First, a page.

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Monthly Archives: October 2019

U.S. Nuclear Policy Recommendations for the Shifting Global Order


An August 8 nuclear accident in Nyonska, Russia is the result of Russia’s nuclear expansion, which Russia President Vladimir Putin officially announced in March 2018. This accident, along with the INF Treaty’s collapse in February 2019, show that the United States needs to examine its current nuclear policies and set new objectives to match the evolving global order. Its two objectives need to be global non-proliferation and improving security and prosperity across the globe.

To meet these objectives, the United States needs to take the following actions:

Include China in nuclear negotiations and agreements.

It is a mistake to compare the 2019 situation to the Cold War. While there is, once again, nuclear tension between the United States and Russia, this tension is no longer in a bipolar system. China’s rise makes for a multipolar system, which is far less stable than the Cold War setup. From the U.S. point of view, it sees two autocratic systems with nuclear weapons rising–a threat to the liberal democratic order championed by the United States, per an October 10 United Nations statement by Thomas G. DiNanno, who is deputy assistant secretary and senior bureau official at the U.S. State Department’s Bureau of Arms Control, Verification, and Compliance (DiNanno).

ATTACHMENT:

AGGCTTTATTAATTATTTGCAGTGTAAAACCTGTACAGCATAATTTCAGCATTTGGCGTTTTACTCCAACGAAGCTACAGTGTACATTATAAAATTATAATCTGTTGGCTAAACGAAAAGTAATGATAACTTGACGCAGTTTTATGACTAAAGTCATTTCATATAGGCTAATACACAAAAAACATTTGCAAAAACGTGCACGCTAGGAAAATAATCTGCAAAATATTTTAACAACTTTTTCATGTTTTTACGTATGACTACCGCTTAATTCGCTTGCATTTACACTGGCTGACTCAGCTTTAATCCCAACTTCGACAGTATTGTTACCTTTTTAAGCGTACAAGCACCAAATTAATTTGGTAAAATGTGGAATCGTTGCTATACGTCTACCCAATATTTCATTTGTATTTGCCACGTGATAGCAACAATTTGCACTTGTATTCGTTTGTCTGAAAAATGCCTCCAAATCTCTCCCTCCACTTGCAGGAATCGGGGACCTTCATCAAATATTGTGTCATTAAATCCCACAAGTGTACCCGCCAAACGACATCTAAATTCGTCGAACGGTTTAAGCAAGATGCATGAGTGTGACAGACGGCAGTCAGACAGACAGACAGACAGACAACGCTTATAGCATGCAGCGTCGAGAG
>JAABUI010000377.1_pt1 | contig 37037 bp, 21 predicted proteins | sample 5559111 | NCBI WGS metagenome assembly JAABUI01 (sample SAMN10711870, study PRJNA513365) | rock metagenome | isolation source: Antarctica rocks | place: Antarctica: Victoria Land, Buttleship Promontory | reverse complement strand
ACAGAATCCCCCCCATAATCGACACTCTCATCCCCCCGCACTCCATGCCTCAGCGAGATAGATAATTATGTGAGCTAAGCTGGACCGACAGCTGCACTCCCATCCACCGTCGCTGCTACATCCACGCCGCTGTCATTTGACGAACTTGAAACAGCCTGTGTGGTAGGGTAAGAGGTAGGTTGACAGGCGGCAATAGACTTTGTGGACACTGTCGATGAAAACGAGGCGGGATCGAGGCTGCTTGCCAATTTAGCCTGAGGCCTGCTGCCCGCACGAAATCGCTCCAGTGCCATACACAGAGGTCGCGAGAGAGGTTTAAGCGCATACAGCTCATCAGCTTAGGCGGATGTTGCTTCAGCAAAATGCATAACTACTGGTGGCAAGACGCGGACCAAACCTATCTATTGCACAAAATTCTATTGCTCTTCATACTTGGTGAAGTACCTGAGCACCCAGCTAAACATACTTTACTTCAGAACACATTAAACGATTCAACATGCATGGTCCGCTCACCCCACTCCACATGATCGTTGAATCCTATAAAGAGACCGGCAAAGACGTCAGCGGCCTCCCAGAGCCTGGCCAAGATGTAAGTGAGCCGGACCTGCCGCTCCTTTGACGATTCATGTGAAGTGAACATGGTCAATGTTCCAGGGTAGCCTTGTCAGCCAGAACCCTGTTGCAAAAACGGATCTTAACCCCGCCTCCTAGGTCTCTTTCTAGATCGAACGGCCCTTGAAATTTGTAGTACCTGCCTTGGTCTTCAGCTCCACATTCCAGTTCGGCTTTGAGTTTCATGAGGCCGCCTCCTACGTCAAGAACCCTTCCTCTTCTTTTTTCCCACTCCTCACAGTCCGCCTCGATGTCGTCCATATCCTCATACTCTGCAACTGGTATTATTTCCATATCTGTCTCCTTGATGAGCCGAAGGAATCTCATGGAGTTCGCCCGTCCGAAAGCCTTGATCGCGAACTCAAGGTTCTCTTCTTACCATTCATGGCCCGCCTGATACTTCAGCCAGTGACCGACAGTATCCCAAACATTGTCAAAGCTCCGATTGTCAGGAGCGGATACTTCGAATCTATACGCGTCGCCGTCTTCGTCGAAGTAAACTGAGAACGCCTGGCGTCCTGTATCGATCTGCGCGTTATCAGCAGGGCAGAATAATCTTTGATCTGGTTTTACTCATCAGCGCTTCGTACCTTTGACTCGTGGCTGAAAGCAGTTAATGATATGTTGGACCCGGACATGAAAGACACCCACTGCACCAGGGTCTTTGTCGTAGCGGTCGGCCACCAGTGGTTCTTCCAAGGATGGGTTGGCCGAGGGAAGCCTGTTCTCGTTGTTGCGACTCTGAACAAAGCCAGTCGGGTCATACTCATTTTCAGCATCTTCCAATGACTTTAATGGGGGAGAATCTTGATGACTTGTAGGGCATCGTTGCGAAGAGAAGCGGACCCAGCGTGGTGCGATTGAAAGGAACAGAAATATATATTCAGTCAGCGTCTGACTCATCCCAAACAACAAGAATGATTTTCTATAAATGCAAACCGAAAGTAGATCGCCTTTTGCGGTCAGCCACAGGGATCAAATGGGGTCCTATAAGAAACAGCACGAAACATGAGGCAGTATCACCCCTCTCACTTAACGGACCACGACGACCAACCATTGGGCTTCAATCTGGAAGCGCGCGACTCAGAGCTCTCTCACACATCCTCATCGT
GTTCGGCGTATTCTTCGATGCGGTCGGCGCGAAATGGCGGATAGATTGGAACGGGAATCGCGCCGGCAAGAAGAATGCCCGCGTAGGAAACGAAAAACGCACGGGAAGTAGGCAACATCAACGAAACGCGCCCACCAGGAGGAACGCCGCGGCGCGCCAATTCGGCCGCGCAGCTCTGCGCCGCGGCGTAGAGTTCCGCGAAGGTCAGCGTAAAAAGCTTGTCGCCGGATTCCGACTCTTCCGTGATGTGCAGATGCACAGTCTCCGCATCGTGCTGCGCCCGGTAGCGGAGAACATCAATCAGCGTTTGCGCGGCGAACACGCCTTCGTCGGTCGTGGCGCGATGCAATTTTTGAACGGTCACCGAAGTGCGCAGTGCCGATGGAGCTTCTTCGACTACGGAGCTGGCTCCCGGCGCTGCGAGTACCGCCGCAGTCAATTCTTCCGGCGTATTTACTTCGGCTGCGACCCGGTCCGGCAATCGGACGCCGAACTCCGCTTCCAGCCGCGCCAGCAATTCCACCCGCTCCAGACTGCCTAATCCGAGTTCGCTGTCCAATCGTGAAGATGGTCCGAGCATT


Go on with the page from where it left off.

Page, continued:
Conversely, if Russia and China see the United States building its nuclear arsenal, they might have an incentive to band together, though China has a no first use policy and would need to invest heavily to get its arsenal to the point where it could launch a preemptive strike against the United States (Chan and Huang). Countering China’s rise was part of the United States’ decision to withdraw from the INF Treaty (Taylor).

With the size of China’s economy set to overtake that of the United States’ in 2020, building up a nuclear system to bankrupt China and Russia is not a feasible option for U.S. policymakers (Martin). Part of the problem with Cold War-era agreements, such as the INF Treaty, is that they only factor in two powers. Now, two of Russia’s neighbors, China and North Korea, both have nuclear weapons. While neither’s arsenal is as large as those of Russia or the United States, both countries neighbor Russia. Russia would be foolish not to maintain its regional nuclear dominance and has shown it prioritizes its immediate security rather than decades-old agreements.

The United States needs to work with both Russia and China to create new nonproliferation agreements. These agreements need to be realistic in their prohibitions. Because China has already maintained a no first use policy, these agreements should reconfirm this policy. If possible, the United States should work with China on North Korea policy, since China has significant influence over that country. Additionally, since China and Russia are located near North Korea, both need to maintain nuclear defense against the unpredictable Kim regime. If the United States and China could find a way to cooperate that results in the denuclearization of North Korea, China and Russia will be less inclined to continue building nuclear defense.